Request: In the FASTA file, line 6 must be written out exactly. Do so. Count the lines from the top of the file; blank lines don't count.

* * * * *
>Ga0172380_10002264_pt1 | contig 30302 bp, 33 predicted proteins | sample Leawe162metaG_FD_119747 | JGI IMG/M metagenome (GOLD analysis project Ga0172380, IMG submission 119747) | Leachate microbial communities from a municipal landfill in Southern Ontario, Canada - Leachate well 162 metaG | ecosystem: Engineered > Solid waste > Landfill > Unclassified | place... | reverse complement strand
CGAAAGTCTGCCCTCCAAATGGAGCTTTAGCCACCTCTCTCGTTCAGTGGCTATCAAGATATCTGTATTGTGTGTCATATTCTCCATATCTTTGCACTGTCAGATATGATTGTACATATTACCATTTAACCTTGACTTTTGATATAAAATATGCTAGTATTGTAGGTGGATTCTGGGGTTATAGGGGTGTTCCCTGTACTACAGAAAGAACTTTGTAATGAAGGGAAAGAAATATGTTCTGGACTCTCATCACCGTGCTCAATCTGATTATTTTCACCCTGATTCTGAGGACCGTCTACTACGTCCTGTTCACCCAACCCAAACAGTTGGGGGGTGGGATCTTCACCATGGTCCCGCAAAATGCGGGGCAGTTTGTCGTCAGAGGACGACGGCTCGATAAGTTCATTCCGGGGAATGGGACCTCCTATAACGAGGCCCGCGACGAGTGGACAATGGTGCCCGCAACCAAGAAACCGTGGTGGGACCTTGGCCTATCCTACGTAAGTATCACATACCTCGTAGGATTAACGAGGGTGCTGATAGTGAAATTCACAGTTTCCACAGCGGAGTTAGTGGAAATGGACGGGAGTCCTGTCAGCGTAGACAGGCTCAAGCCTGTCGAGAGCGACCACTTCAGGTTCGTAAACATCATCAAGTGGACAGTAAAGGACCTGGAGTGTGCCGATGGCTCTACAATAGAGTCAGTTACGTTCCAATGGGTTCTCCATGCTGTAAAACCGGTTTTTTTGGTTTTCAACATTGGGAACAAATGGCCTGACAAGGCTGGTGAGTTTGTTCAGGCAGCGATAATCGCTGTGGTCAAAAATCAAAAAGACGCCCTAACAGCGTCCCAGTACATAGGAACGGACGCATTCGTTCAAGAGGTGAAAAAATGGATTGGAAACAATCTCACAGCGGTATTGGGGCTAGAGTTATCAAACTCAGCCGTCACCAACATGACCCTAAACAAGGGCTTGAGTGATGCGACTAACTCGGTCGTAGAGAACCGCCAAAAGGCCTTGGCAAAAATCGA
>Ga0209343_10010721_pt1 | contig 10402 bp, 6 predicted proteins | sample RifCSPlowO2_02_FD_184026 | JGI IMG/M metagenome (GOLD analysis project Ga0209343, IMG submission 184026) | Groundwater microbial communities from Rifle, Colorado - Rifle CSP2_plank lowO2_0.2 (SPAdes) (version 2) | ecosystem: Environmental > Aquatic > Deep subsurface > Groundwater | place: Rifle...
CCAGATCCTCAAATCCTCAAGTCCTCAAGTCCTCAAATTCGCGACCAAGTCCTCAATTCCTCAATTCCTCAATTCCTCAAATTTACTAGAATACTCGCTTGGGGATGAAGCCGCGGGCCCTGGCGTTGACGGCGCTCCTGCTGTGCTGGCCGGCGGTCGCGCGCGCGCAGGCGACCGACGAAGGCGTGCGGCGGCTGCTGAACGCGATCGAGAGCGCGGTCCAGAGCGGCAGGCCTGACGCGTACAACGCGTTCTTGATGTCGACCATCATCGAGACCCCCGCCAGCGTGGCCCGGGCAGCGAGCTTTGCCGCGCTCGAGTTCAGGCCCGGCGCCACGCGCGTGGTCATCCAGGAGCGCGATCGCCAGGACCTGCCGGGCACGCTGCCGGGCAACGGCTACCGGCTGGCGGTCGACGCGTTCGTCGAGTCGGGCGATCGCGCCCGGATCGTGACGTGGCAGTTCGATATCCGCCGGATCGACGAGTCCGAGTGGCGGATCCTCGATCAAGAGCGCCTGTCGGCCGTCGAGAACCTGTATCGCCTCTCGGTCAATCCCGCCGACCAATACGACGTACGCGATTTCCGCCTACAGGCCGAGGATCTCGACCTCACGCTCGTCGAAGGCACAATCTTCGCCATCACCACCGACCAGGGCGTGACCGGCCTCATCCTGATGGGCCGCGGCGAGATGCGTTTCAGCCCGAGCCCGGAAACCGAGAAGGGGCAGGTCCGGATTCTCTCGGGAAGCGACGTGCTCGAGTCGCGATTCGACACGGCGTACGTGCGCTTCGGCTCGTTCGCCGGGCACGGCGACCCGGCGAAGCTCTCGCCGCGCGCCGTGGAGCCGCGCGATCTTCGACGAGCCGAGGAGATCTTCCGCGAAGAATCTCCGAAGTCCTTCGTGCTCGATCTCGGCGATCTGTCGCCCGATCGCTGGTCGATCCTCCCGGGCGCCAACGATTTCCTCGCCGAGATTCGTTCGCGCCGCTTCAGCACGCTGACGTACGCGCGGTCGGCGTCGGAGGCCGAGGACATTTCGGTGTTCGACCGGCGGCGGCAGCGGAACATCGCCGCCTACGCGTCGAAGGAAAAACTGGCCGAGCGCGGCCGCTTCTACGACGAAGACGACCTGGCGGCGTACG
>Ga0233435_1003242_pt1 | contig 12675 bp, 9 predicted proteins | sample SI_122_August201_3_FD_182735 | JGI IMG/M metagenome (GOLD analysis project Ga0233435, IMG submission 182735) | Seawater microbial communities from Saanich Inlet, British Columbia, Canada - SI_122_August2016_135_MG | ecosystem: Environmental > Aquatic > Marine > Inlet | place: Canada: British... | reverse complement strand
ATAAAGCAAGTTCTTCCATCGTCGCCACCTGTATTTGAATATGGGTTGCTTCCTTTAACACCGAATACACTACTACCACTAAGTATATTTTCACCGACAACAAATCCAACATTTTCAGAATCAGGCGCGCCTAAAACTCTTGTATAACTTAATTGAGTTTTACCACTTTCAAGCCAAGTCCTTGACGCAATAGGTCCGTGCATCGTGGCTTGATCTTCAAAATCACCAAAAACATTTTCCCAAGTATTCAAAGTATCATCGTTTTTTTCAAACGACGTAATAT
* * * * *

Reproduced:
ATAAAGCAAGTTCTTCCATCGTCGCCACCTGTATTTGAATATGGGTTGCTTCCTTTAACACCGAATACACTACTACCACTAAGTATATTTTCACCGACAACAAATCCAACATTTTCAGAATCAGGCGCGCCTAAAACTCTTGTATAACTTAATTGAGTTTTACCACTTTCAAGCCAAGTCCTTGACGCAATAGGTCCGTGCATCGTGGCTTGATCTTCAAAATCACCAAAAACATTTTCCCAAGTATTCAAAGTATCATCGTTTTTTTCAAACGACGTAATAT